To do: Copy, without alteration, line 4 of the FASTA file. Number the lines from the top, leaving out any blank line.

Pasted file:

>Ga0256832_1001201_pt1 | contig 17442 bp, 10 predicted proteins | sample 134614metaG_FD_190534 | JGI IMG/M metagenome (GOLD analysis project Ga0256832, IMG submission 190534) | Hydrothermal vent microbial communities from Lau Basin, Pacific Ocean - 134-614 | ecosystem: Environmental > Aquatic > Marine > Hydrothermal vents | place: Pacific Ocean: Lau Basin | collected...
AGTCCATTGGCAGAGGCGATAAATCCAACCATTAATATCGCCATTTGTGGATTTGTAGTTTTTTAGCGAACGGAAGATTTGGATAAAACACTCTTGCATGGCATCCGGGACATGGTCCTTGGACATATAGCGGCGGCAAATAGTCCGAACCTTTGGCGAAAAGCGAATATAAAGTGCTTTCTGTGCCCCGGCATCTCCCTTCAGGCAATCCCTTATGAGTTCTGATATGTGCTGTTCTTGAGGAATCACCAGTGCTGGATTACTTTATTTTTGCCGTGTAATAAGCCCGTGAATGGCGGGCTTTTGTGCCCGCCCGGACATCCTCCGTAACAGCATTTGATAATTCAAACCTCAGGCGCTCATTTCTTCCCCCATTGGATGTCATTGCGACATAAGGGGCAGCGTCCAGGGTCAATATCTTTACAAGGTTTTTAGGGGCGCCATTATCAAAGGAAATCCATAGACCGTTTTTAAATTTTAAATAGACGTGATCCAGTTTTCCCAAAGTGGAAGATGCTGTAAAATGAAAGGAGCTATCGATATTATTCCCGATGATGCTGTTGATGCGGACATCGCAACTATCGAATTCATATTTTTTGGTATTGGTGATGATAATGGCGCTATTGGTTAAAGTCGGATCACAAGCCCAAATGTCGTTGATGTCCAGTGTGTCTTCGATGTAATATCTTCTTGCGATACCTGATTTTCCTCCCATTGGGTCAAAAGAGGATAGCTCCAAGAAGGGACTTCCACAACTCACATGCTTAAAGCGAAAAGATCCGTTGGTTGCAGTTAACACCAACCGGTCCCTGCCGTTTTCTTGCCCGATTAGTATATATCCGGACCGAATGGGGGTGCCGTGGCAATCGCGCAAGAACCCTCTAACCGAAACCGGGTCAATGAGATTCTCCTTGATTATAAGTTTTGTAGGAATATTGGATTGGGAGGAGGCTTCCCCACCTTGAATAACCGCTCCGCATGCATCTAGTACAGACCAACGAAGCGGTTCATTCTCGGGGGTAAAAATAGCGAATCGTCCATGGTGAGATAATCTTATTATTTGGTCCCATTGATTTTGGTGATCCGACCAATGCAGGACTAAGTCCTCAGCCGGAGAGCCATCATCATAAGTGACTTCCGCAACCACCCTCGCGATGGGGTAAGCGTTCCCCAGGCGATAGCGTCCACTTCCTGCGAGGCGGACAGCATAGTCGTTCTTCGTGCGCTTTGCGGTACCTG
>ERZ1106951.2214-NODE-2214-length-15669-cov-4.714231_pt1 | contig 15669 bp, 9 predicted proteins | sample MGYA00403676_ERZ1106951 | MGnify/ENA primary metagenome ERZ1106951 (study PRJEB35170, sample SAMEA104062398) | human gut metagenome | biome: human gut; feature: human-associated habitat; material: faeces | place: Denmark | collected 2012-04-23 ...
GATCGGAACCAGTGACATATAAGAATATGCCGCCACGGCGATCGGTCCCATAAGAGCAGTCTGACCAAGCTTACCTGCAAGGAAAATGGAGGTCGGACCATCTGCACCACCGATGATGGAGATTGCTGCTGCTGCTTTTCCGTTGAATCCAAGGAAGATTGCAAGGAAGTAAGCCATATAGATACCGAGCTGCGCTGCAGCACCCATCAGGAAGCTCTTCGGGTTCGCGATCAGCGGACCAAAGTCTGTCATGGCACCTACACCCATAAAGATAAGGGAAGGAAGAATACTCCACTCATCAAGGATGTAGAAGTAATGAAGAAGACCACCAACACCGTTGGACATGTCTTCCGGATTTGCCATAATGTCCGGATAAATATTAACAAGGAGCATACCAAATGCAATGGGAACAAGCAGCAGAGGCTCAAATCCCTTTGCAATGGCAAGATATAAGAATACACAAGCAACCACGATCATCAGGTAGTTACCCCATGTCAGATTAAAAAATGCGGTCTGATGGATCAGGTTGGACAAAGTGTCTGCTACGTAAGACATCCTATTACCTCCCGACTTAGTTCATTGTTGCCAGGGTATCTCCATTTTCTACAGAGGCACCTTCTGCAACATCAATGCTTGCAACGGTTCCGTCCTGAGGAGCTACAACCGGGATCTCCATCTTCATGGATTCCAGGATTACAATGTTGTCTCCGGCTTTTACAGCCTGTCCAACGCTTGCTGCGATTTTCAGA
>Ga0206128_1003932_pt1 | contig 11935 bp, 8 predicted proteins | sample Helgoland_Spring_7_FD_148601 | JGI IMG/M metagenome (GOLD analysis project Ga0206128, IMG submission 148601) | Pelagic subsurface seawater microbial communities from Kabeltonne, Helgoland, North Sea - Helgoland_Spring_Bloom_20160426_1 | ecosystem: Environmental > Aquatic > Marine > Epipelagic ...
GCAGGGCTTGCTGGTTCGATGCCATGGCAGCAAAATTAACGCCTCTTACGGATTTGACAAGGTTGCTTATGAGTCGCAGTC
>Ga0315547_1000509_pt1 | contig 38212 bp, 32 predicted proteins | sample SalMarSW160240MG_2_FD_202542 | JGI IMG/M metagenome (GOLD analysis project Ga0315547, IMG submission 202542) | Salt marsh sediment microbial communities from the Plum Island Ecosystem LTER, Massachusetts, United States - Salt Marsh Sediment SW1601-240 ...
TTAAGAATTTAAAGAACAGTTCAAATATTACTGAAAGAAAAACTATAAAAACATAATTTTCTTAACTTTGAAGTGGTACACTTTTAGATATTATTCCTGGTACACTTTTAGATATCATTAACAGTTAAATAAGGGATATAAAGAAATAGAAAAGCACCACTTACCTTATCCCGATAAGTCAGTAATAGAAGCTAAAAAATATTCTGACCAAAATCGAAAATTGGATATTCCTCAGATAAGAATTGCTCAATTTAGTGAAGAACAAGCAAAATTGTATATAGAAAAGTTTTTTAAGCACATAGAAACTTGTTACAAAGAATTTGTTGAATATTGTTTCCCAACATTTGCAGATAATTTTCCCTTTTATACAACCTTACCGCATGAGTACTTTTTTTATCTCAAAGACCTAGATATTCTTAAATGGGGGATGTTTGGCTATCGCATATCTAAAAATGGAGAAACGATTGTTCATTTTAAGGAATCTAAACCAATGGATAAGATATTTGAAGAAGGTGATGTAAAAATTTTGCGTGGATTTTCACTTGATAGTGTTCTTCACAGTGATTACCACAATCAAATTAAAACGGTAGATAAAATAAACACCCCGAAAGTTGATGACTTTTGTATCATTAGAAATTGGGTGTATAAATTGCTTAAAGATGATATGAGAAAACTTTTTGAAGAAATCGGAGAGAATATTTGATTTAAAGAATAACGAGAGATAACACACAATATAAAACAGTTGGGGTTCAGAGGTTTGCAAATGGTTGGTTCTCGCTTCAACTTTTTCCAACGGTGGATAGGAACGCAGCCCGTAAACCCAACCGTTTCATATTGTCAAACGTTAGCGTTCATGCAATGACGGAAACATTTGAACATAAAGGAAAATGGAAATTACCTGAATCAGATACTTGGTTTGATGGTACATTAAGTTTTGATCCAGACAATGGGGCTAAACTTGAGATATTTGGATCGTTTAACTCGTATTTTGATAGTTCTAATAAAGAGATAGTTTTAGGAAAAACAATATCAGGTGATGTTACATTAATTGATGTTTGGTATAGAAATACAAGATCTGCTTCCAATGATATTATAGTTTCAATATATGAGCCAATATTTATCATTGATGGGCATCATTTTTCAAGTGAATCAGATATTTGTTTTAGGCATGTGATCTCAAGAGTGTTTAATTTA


GATCGGAACCAGTGACATATAAGAATATGCCGCCACGGCGATCGGTCCCATAAGAGCAGTCTGACCAAGCTTACCTGCAAGGAAAATGGAGGTCGGACCATCTGCACCACCGATGATGGAGATTGCTGCTGCTGCTTTTCCGTTGAATCCAAGGAAGATTGCAAGGAAGTAAGCCATATAGATACCGAGCTGCGCTGCAGCACCCATCAGGAAGCTCTTCGGGTTCGCGATCAGCGGACCAAAGTCTGTCATGGCACCTACACCCATAAAGATAAGGGAAGGAAGAATACTCCACTCATCAAGGATGTAGAAGTAATGAAGAAGACCACCAACACCGTTGGACATGTCTTCCGGATTTGCCATAATGTCCGGATAAATATTAACAAGGAGCATACCAAATGCAATGGGAACAAGCAGCAGAGGCTCAAATCCCTTTGCAATGGCAAGATATAAGAATACACAAGCAACCACGATCATCAGGTAGTTACCCCATGTCAGATTAAAAAATGCGGTCTGATGGATCAGGTTGGACAAAGTGTCTGCTACGTAAGACATCCTATTACCTCCCGACTTAGTTCATTGTTGCCAGGGTATCTCCATTTTCTACAGAGGCACCTTCTGCAACATCAATGCTTGCAACGGTTCCGTCCTGAGGAGCTACAACCGGGATCTCCATCTTCATGGATTCCAGGATTACAATGTTGTCTCCGGCTTTTACAGCCTGTCCAACGCTTGCTGCGATTTTCAGA